√       Periodically engaging employees who have been impacted by the change offers employees an opportunity to advise on what’s working and what may need adjusting.  This is not only a useful way to monitor and identify continuous improvement in relation to the change being implemented but, it enables employees to feel that they are integral to successful implementation of the change.  This is an important feature to gain buy-in.  At the same time, it is also a way to gage where employees are at in their journey to adapt and to direct them to where they might obtain further support to fully adjust.

 

√       The frequency of seeking feedback will depend on the nature and scope of the change.

 

√       The actual approach to obtaining the feedback can range from surveys, to one-on-one interviews, to focus group sessions depending on the availability of resources, the number of employees affected, whether there are branch offices at various locations, and so forth.

 

Self-Help Resources

√       Helping employees adapt to workplace change is a shared responsibility between employer and employee.  Employers can make available a list of resources that can assist employees with change. This can include educational material on the subject of change such as books, websites, and videos that employees can access.  To get you started, a short list of resources is provided at the end of this article.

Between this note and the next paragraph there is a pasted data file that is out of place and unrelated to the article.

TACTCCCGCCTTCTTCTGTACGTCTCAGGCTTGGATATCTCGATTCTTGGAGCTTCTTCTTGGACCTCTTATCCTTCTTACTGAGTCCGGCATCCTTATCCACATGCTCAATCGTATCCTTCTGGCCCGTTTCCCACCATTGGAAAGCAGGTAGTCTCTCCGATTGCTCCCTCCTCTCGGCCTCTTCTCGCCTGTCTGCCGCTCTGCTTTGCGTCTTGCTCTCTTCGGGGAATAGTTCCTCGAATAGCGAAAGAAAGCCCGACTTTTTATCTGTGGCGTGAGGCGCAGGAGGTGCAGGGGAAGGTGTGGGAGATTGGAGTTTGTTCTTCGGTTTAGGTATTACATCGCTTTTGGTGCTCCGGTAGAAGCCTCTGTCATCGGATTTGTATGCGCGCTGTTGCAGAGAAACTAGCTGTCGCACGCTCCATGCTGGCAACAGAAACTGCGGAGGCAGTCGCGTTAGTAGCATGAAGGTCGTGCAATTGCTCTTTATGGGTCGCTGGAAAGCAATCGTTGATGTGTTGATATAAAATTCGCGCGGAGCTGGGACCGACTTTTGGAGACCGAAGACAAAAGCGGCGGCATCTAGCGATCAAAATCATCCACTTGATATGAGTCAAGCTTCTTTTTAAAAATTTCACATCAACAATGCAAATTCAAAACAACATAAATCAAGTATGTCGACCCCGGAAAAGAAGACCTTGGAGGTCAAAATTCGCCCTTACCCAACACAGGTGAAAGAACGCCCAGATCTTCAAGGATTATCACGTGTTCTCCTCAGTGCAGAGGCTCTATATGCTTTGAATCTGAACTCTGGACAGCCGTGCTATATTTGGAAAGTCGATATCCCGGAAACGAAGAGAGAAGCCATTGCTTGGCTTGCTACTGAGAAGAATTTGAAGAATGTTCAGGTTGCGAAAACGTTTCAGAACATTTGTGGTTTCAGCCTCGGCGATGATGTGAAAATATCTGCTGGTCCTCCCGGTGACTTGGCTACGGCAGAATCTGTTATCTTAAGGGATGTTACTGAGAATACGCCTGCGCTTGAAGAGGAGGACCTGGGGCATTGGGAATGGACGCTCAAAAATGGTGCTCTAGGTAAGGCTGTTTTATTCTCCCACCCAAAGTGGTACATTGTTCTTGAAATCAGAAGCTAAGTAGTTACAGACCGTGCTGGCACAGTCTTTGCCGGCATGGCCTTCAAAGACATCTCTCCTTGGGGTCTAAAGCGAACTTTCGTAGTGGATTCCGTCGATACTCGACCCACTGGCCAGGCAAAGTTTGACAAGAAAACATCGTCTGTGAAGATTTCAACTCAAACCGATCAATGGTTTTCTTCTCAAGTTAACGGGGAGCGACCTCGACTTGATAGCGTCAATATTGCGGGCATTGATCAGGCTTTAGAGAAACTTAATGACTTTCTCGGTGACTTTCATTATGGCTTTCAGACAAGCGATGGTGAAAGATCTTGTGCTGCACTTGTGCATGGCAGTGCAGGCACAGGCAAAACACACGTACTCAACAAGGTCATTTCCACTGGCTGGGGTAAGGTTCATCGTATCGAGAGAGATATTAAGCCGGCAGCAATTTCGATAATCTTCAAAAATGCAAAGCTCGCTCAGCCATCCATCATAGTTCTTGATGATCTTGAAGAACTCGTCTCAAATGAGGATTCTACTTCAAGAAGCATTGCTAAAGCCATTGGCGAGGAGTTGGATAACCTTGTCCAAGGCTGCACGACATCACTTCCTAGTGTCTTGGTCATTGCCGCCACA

√       For employees who may be experiencing emotions such as anxiety, stress, disappointment, anger or resistance, employers can provide them with a list of local community resources to strengthen physical, mental and emotional wellness such as yoga, mindfulness, and meditation.

 

One-on-one Coaching and Counselling

√       Making available to employees a confidential, one-on-one opportunity to express and seek help with issues they are facing in relation to workplace change can be a way to assist those who continue to struggle with the change.

 

Clearly, there are ways in which to address employee fear and resistance to change and their effects on the workplace. Collectively, these strategies reinforce each other and provide concrete tools for supporting mental health and wellness during periods of organizational change.

 

WELLNESS RESOURCES

 

Books

  • Bridges, William. Transitions: Making Sense of Life’s Changes. Da Capo Press, 2004.
  • Clark, David A. PhD.  The Anxious Thoughts Workbook.  New Harbinger Publications, Inc., 2018.
  • Ireland, Barbara. How To Stop Negative Thoughts. CreateSpace Independent Publishing Platform, 2016.
  • Williams, Mark and Danny Penman. Mindfulness An Eight-Week Plan For Finding Peace In A Frantic World. Rodale Inc., 2012.

 

Websites and Apps

 

Marianne Farag, Inner-Peace Specialist is a public speaker and author whose workshops equip people with techniques and strategies to maintain their inner-peace in the face of work-related stress, anxiety and conflict. To learn more, check-out Marianne’s website, Sublimity: Pathways to Peace (http://sublimitypathways.com).  Marianne can be reached at: info@sblimitypathways.com.